Quick Facts

Current National Program:

Launching New Dimensions of Service

Founded:

January 15th, 1908

Incorporated:

January 29th, 1913 

Official Motto:

By Culture and By Merit

Official Flower:

Pink Tea Rose

Official Colors:

Salmon Pink and Apple Green

Official Symbol:

Green Enameled Ivy Leaf

The Beginning of Alpha Kappa Alpha Sorority Inc.

Image result for ethel Hedgeman Lyle

Ethel Hedgeman Lyle

Alpha Kappa Alpha, the oldest Greek-letter organization established by African American college-trained women, was founded at Howard University in Washington, D.C. on January 15, 1908. Since its inception, Alpha Kappa Alpha has been a channel through which select women improve socioeconomic conditions in their city, state, nation, and the world. The visionary women who organized the Sorority recognized their privileged position as college-trained women of color, one generation removed from slavery. They believed that by organizing their talents and strengths, they could use community service as a means of self-fulfillment and improve the social stature of African Americans.

      The Sorority's founders and incorporators, known as the Twenty Pearls, were Ethel Hedgeman Lyle, Anna Brown, Beulah Burke, Lillie Burke, Marjorie Hill, Margaret Flagg Holmes, Lavinia Norman, Lucy Slowe, Marie Woolfolk Taylor, Norma Boyd, Ethel Jones Mowbray, Alice P. Murray, Sarah Meriwether Nutter, Joanna Berry Shields, Carrie Snowden, Harriet Terry, Nellie Mae Quander Nellie Pratt Russell, Julia E. Brooks, and Minnie Smith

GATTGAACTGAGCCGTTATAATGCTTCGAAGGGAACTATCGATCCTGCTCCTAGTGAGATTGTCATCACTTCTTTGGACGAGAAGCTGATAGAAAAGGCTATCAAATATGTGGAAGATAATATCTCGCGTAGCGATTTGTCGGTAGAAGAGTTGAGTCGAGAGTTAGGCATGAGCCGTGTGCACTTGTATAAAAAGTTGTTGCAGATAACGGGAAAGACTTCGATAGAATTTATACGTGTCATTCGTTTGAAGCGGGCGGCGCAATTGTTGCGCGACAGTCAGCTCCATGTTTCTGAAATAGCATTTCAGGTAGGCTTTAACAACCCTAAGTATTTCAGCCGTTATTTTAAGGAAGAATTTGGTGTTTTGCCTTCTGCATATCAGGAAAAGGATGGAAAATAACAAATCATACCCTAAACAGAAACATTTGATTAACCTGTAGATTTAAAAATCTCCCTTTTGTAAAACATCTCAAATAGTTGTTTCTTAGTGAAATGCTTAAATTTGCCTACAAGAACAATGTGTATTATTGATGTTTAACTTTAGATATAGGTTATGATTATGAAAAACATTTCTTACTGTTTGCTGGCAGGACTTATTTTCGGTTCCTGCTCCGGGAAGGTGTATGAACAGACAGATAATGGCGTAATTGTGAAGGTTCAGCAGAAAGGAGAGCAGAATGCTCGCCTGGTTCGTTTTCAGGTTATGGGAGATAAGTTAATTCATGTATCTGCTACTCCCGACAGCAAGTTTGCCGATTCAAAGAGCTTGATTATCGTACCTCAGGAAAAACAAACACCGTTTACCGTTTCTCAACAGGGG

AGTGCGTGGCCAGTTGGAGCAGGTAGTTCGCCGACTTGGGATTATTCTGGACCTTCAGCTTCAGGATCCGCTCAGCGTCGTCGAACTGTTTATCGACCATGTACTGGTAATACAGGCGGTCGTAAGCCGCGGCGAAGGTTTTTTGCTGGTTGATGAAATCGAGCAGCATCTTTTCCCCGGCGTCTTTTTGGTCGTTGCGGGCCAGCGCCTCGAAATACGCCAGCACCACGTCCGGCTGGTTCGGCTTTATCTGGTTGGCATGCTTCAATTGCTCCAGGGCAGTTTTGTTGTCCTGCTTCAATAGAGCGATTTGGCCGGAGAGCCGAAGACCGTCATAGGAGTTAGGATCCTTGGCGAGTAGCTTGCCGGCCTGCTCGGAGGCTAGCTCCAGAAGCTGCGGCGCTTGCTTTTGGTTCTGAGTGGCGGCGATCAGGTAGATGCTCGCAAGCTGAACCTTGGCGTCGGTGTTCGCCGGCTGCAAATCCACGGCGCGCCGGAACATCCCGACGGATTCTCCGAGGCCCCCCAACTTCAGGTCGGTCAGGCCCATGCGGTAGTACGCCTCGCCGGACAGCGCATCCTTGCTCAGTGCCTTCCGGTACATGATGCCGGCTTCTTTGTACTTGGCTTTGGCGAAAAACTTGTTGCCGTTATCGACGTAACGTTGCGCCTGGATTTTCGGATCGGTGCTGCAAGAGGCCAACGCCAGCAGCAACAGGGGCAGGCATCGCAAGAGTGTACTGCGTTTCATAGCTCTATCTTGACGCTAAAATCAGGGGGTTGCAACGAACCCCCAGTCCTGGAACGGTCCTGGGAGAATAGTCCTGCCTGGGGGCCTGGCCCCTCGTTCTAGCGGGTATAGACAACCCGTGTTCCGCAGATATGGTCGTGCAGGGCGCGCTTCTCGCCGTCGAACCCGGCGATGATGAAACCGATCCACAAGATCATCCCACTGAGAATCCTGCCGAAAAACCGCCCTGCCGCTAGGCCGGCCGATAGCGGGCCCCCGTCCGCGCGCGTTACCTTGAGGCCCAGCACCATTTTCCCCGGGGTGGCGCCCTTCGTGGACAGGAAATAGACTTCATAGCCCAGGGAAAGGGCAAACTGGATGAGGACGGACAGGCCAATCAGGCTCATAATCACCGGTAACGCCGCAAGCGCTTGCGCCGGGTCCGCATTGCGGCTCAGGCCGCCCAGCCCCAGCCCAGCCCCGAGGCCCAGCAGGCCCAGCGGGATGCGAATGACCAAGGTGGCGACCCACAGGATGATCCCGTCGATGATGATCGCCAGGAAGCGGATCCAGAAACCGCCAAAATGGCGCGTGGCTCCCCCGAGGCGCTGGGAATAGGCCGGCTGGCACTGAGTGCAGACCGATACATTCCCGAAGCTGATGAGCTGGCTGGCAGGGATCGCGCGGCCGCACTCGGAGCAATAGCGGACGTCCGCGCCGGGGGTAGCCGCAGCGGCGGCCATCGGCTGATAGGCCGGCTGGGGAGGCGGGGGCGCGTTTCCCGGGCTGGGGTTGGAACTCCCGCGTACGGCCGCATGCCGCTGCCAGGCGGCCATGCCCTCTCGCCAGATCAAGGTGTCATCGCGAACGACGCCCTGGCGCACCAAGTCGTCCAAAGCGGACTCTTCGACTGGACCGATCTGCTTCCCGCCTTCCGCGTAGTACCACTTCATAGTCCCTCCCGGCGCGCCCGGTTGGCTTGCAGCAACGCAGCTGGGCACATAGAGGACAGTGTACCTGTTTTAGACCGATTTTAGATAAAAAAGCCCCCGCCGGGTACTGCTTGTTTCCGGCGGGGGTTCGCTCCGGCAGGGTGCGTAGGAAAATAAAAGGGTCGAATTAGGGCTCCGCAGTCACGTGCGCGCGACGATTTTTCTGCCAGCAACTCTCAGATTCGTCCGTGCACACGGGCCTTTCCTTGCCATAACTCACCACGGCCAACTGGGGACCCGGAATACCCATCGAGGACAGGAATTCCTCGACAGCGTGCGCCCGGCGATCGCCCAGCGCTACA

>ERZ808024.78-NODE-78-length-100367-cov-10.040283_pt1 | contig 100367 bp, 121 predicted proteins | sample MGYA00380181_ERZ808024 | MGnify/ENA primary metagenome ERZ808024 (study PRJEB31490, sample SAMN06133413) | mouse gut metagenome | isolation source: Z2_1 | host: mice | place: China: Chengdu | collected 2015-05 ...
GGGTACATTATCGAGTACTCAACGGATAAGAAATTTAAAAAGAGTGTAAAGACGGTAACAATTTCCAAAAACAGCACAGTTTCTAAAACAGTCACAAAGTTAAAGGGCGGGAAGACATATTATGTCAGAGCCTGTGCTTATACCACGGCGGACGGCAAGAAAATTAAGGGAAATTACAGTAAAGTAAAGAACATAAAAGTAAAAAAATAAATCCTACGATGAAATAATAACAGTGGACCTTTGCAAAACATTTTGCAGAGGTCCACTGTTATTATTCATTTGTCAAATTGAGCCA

The Twenty Pearls and early leaders of the Sorority succeeded in laying a firm foundation for Alpha Kappa Alpha's principles of sisterhood, scholarship, and service. As the Sorority has grown, and as its function has become more complex, it has kept in balance two important themes: the importance of the individual and the strength of an organization of women of ability and courage. Today, Alpha Kappa Alphas influence extends beyond campus quads and student interest. It has a legacy of service that deepens, rather than ends, with college graduation. Over a century after its founding, Alpha Kappa Alpha has blossomed into a sisterhood comprised of more than 225,000 women in 983 chapters worldwide who believe in "Service to All Mankind."